Alabama Court of Civil Appeals Continues to Create Issues in Workers’ Compensation Claims

On August 10, the Alabama Court of Civil Appeals released another decision that raises important issues for injured workers needing workers’ compensation benefits. The case deals with the huge difference in compensation under Alabama law between injuries to a single body part (often called “scheduled member” injuries) and injuries that affect the body as a whole. I could spend considerable time discussing all the issues raised by this case. Instead, I will focus on several brief points from the case:

  1. The difference between compensation for injuries that impact a workers’ whole body and injuries that only affect a single body part, can by HUGE. Make sure you address all your injuries and their complete impact on your body.
  2. If an injury to a single body part causes pain, limitations, or problems to other body parts, the Court can consider these additional issues on your disability. However, the full extent of these problems must be documented and addressed in order for the Court to consider them.
  3. Severe pain can be important. However, in addition to being severe, the full effects of the pain must be introduced into evidence.
  4. Too many attorneys ignore issues and evidence that impact whether an injury is compensated only as a “scheduled member” injury to a body part instead of an injury to the body as a whole. If you are an injured worker seeking needed compensation benefits, make sure you get legal advice from an attorney who understands workers’ compensation and is willing to go to trial in your case if needed.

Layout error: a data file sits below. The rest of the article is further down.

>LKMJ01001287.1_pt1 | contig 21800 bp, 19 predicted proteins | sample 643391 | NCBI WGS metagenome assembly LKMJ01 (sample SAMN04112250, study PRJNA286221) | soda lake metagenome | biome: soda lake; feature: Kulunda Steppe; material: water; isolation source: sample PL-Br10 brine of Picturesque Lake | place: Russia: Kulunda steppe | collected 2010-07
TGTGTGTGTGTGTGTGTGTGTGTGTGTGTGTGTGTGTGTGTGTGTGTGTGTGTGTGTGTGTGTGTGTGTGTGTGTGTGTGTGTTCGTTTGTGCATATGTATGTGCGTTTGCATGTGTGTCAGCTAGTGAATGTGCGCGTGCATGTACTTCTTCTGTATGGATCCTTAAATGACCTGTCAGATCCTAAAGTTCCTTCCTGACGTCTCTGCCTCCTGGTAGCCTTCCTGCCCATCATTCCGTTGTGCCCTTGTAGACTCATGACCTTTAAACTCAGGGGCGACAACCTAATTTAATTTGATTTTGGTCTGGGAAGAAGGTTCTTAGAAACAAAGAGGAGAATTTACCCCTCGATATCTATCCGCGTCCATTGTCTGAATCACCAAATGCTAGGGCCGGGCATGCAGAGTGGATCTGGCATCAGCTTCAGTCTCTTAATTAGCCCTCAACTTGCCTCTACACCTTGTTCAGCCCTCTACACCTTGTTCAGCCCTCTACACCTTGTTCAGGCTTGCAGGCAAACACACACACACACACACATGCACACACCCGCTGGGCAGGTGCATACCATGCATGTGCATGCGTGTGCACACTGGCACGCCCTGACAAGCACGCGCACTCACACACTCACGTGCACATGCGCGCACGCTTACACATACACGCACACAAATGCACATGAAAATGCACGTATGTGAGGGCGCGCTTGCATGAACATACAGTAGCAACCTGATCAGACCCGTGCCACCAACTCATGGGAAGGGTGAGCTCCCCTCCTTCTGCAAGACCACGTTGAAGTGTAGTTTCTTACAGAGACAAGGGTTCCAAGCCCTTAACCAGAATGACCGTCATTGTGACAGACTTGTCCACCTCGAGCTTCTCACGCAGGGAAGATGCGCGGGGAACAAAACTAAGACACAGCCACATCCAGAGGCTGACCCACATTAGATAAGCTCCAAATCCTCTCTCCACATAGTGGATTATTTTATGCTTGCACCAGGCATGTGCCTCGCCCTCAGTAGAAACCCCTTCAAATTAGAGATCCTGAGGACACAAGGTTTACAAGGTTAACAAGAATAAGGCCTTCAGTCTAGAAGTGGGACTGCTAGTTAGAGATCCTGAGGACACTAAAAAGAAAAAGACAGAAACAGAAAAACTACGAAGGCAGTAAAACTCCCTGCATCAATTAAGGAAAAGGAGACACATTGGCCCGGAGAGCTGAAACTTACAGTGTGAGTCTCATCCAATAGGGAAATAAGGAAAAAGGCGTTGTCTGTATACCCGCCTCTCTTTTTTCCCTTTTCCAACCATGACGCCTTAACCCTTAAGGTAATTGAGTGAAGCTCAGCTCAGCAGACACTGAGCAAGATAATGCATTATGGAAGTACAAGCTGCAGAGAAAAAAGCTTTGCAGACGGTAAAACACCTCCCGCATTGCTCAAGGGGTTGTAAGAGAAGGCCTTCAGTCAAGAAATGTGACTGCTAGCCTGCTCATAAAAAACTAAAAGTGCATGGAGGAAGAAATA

5. More and more, our appellate courts are re-weighing evidence. Non-lawyers may not understand the significance of this issue. However, the role of the trial court is to listen to all the evidence and to determine the facts. Our appeals courts should limit their review to determining whether the trial court applied the correct law. Instead, our appeals courts are increasingly deciding the evidence as well. I believe this is improper. However, understanding that the appeals court is going to carefully review all the evidence at the trial, means that attorneys should make sure ALL the evidence and ALL the trial court’s observations are included in the trial court record for review.

The case at issue is Gold Kist v. Smith. While my office in Huntsville represents only plaintiffs in personal injury and workers’ compensation cases throughout Alabama, a defense attorney in Birmingham who defends workers’ compensation claims has a pretty good brief discussion of this case on his website. This case raises more issues than it resolves. It raises additional barriers to what should be a fairly simple issue involving a trial court’s evaluation of an injured workers’ disability.

 

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